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Unformatted text preview: cen58933_ch03.qxd 9/10/2002 8:58 AM Page 127 CHAPTER S T E A D Y H E AT C O N D U C T I O N
n heat transfer analysis, we are often interested in the rate of heat transfer
through a medium under steady conditions and surface temperatures. Such
problems can be solved easily without involving any differential equations
by the introduction of thermal resistance concepts in an analogous manner to
electrical circuit problems. In this case, the thermal resistance corresponds
to electrical resistance, temperature difference corresponds to voltage, and the
heat transfer rate corresponds to electric current.
We start this chapter with onedimensional steady heat conduction in
a plane wall, a cylinder, and a sphere, and develop relations for thermal resistances in these geometries. We also develop thermal resistance relations for
convection and radiation conditions at the boundaries. We apply this concept
to heat conduction problems in multilayer plane walls, cylinders, and spheres
and generalize it to systems that involve heat transfer in two or three dimensions. We also discuss the thermal contact resistance and the overall heat
transfer coefficient and develop relations for the critical radius of insulation
for a cylinder and a sphere. Finally, we discuss steady heat transfer from
finned surfaces and some complex geometrics commonly encountered in
practice through the use of conduction shape factors. I 3
CONTENTS
3–1
Steady Heat Conduction
in Plane Walls 128
3–2
Thermal Contact
Resistance 138
3–3
Generalized Thermal
Resistance Networks 143
3–4
Heat Conduction in
Cylinders and Spheres 146
3–5
Critical Radius
of Insulation 153
3–6
Heat Transfer from
Finned Surfaces 156
3–7
Heat Transfer in
Common Configurations 169
Topic of Special Interest:
Heat Transfer Through
Walls and Roofs 175 127 cen58933_ch03.qxd 9/10/2002 8:58 AM Page 128 128
HEAT TRANSFER
20°C
20°C 20°C
20°C
20°C
20°C
20°C 11°C
11°C
11°C
11°C
T(x)
11°C 11°C 11°C 3°C 3°C 3°C 3°C 3°C 3°C 3°C 3°C 3°C 3°C 3°C 3°C 3°C 3°C 3°C 3°C ·
Q A y
20°C 11°C
x 3–1 3°C 3°C z FIGURE 3–1
Heat flow through a wall is onedimensional when the temperature of
the wall varies in one direction only. I STEADY HEAT CONDUCTION IN PLANE WALLS Consider steady heat conduction through the walls of a house during a winter
day. We know that heat is continuously lost to the outdoors through the wall.
We intuitively feel that heat transfer through the wall is in the normal direction to the wall surface, and no significant heat transfer takes place in the wall
in other directions (Fig. 3–1).
Recall that heat transfer in a certain direction is driven by the temperature
gradient in that direction. There will be no heat transfer in a direction in which
there is no change in temperature. Temperature measurements at several locations on the inner or outer wall surface will confirm that a wall surface is
nearly isothermal. That is, the temperatures at the top and bottom of a wall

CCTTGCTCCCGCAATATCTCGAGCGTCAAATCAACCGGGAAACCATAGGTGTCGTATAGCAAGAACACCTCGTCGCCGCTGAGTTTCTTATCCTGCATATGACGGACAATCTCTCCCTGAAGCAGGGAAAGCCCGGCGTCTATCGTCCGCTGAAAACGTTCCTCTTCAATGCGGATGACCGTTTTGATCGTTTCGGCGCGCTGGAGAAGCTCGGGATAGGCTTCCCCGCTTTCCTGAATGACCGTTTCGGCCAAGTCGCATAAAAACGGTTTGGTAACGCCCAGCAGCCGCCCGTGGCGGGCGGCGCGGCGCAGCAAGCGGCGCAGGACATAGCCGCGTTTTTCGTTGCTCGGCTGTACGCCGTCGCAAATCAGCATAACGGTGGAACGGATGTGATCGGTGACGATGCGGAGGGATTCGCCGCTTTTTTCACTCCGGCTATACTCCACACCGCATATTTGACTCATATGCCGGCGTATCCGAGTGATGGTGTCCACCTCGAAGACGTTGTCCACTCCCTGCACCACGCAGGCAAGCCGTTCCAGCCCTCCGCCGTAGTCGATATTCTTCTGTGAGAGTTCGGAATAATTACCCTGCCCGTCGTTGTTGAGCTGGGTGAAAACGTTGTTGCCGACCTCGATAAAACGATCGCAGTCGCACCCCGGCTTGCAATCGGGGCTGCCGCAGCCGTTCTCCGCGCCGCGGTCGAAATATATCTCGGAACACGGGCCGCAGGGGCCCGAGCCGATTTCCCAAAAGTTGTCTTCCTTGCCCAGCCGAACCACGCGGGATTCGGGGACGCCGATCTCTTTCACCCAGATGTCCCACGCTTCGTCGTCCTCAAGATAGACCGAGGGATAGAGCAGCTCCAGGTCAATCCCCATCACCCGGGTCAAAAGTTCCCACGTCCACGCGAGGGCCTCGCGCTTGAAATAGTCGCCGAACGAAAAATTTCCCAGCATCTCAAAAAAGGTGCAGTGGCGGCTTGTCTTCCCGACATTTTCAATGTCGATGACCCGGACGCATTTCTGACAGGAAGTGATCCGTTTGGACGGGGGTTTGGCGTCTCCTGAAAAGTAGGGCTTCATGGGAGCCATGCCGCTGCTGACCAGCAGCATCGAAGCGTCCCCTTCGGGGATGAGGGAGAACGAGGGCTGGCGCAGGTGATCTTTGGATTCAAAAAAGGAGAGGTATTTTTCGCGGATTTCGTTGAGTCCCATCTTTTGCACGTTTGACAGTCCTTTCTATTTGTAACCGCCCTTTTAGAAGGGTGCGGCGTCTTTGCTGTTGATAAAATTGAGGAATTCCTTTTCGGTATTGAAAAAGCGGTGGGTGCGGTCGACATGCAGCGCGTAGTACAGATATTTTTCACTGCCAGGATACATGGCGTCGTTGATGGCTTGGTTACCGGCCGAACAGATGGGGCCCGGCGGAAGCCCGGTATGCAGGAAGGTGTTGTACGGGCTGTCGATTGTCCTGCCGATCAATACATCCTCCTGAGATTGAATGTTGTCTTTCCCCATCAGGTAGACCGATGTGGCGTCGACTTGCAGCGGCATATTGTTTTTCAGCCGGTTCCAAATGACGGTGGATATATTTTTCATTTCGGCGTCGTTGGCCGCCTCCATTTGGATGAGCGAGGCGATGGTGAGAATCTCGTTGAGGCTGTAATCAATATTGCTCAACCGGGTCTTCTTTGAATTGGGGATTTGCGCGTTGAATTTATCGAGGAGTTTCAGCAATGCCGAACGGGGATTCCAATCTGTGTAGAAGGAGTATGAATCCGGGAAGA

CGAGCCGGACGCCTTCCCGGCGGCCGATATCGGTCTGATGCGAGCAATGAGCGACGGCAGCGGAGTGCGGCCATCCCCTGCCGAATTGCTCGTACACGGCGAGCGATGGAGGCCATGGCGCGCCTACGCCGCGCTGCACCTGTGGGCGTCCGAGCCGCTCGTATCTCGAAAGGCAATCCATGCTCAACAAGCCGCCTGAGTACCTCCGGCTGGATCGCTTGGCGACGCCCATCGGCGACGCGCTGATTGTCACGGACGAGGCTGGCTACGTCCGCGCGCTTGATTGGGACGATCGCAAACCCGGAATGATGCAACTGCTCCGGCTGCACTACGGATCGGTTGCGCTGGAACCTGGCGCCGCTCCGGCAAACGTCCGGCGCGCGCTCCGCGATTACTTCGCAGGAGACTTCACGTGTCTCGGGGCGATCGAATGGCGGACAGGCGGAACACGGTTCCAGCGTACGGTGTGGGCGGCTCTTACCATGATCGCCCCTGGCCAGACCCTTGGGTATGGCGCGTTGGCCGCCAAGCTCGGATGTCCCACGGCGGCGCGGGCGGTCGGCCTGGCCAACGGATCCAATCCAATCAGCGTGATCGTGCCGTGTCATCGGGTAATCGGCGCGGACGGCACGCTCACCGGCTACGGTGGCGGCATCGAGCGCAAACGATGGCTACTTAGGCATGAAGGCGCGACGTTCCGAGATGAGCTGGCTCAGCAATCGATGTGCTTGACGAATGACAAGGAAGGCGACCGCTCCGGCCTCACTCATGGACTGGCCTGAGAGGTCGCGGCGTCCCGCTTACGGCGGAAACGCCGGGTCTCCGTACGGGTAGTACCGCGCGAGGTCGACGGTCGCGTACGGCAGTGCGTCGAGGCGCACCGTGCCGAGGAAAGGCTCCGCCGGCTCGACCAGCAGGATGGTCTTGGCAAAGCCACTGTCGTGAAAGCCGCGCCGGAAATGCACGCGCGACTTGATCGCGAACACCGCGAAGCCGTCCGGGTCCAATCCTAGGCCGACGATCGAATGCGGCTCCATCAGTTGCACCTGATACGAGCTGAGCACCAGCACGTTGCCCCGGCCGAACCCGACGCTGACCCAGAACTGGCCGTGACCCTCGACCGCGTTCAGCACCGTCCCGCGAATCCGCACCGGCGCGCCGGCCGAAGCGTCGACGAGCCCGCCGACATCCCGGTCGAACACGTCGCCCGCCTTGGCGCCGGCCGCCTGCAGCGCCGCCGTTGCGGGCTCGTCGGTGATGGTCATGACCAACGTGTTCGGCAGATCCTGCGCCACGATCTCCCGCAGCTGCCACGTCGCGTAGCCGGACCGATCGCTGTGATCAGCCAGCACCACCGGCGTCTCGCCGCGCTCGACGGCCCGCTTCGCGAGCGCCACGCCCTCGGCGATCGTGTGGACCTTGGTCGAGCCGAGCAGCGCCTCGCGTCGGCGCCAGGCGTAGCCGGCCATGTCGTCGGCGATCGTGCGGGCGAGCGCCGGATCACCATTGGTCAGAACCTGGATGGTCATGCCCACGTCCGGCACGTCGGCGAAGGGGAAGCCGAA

surface as well as at the right or left ends are almost the same. Therefore, there
will be no heat transfer through the wall from the top to the bottom, or from
left to right, but there will be considerable temperature difference between the
inner and the outer surfaces of the wall, and thus significant heat transfer in
the direction from the inner surface to the outer one.
The small thickness of the wall causes the temperature gradient in that
direction to be large. Further, if the air temperatures in and outside the house
remain constant, then heat transfer through the wall of a house can be modeled
as steady and onedimensional. The temperature of the wall in this case
will depend on one direction only (say the xdirection) and can be expressed
as T(x).
Noting that heat transfer is the only energy interaction involved in this case
and there is no heat generation, the energy balance for the wall can be expressed as
Rate of
heat transfer
into the wall Rate of
heat transfer
out of the wall Rate of change
of the energy
of the wall or
·
Q in dEwall
dt ·
Q out (31) But dEwall /dt 0 for steady operation, since there is no change in the temperature of the wall with time at any point. Therefore, the rate of heat transfer into
the wall must be equal to the rate of heat transfer out of it. In other words, the
·
rate of heat transfer through the wall must be constant, Q cond, wall constant.
Consider a plane wall of thickness L and average thermal conductivity k.
The two surfaces of the wall are maintained at constant temperatures of
T1 and T2. For onedimensional steady heat conduction through the wall,
we have T(x). Then Fourier’s law of heat conduction for the wall can be
expressed as
·
Q cond, wall kA dT
dx (W) (32) ·
where the rate of conduction heat transfer Q cond wall and the wall area A are
constant. Thus we have dT/dx constant, which means that the temperature cen58933_ch03.qxd 9/10/2002 8:58 AM Page 129 129